Saturday, October 24, 2020

new paper: "A Semi-Automated Workflow for FAIR Maturity Indicators in the Life Sciences"

Figure 1 from the Nanomaterials article.
In a collaboration orchestrated via the NanoSafety Cluster (NSC) Work Group F on Data Management (WGF is formerly known as WG4) between a few H2020 projects (NanoCommons, Gov4Nano, RiskGONE, and NanoSolveIT), we just published an article about the using of Jupyter Notebooks to assess how FAIR (see doi:10.1162/dint_r_00024) several databases are.

It is important to realize this is not to judge these database, but to provide them with a map of how they can make there databases more FAIR. After all, the notebook explains in detail how the level of FAIR was assessed and what they database can do become from "mature". This is what the maturity indicators are about. In doing so, we also discovered that existing sets of maturity indicators do not always benefit the community, often because they are currently focusing more the F and the A, than the I and the R (see What is wrong with FAIR today.). Another really neat feature is the visual representation of the map, proposed by Serena (now at Transparent Musculoskeletal Research) in this paper (shown on the top right).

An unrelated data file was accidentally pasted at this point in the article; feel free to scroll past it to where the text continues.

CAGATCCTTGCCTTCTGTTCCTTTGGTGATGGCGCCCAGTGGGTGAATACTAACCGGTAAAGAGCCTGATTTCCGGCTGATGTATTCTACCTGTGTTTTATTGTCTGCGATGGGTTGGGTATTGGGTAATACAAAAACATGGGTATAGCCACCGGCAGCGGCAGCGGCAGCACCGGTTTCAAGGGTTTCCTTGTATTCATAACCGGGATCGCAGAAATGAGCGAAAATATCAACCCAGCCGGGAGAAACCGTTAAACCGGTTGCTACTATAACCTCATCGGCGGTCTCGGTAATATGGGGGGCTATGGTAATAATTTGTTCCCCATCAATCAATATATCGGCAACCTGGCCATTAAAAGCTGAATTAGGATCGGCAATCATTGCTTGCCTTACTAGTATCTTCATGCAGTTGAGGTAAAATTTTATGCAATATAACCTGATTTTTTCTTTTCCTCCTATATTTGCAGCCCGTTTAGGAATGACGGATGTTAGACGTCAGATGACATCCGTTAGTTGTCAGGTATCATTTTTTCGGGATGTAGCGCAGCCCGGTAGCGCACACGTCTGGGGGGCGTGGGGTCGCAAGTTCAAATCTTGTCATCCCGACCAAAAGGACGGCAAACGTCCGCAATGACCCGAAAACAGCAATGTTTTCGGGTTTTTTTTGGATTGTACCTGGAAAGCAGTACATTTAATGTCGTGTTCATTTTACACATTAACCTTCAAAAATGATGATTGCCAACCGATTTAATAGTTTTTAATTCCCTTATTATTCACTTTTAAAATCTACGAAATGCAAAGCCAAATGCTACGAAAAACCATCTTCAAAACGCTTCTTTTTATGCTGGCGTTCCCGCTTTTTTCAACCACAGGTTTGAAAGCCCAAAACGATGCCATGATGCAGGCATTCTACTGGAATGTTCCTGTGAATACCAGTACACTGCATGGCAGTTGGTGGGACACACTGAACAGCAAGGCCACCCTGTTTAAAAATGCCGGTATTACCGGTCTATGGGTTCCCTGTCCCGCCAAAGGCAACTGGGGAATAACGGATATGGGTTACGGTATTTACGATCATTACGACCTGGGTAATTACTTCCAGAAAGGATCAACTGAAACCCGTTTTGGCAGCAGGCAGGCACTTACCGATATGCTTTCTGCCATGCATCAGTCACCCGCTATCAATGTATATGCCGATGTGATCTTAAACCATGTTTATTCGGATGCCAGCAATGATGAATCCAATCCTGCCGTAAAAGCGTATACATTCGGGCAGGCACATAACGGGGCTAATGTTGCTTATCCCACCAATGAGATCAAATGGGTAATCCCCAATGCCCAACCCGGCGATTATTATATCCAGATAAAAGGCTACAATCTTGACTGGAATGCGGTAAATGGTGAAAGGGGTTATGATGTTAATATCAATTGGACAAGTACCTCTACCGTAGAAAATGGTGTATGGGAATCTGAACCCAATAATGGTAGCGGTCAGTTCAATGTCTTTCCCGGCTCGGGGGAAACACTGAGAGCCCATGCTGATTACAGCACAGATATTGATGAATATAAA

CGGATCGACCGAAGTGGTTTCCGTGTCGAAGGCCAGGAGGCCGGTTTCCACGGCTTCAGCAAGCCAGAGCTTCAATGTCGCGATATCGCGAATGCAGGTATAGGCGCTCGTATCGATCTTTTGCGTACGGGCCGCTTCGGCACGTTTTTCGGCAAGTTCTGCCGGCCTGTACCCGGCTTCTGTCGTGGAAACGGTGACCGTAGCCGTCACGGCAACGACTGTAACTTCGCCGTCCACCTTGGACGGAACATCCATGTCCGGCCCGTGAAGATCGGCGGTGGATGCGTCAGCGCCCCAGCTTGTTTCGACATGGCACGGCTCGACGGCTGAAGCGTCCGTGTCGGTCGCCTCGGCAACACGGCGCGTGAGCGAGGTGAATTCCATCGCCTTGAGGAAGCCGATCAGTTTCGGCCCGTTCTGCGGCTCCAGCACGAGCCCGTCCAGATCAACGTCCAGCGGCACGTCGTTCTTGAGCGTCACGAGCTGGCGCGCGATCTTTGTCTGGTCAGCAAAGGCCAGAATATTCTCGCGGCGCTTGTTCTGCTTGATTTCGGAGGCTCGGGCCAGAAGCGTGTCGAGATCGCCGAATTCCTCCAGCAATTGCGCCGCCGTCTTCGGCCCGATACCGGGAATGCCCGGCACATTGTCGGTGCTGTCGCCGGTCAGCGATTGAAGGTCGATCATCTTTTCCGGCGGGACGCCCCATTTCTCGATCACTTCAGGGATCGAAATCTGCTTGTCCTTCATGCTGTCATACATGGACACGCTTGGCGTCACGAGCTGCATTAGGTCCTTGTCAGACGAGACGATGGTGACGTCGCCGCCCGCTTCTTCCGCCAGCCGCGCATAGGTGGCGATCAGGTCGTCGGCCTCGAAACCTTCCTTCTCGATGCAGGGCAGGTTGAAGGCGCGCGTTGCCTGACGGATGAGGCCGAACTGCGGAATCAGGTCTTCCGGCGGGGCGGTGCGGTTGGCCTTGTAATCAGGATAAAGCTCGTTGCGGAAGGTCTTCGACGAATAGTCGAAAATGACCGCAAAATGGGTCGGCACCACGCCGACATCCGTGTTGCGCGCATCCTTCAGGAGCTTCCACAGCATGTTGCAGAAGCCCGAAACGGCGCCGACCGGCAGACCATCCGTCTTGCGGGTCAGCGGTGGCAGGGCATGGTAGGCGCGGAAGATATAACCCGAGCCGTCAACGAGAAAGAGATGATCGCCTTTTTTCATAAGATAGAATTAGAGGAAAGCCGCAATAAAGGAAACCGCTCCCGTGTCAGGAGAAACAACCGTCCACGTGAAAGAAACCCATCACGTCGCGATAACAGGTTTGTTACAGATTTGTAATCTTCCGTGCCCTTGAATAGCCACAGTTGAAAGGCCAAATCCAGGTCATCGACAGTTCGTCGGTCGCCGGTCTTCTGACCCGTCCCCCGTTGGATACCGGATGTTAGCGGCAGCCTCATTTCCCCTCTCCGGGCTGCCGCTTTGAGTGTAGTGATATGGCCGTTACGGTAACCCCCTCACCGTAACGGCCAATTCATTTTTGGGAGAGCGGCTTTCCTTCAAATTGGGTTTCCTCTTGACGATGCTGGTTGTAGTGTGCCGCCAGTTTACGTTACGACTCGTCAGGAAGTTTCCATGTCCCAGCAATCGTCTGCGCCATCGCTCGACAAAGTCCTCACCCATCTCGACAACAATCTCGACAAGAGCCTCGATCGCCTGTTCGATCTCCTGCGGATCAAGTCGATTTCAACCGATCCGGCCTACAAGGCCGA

I like to thank everyone involved in the project, the NSC projects involved in the discussions (Joris Quik, Martine Bakker, Dieter Maier, Iseult Lynch), Serena for starting this work (see this preprint), Laurent for reviewing the notebook, and Ammar and Jeaphianne for their hard work on finishing the paper into a this, now published, revision (the original paper was rejected).

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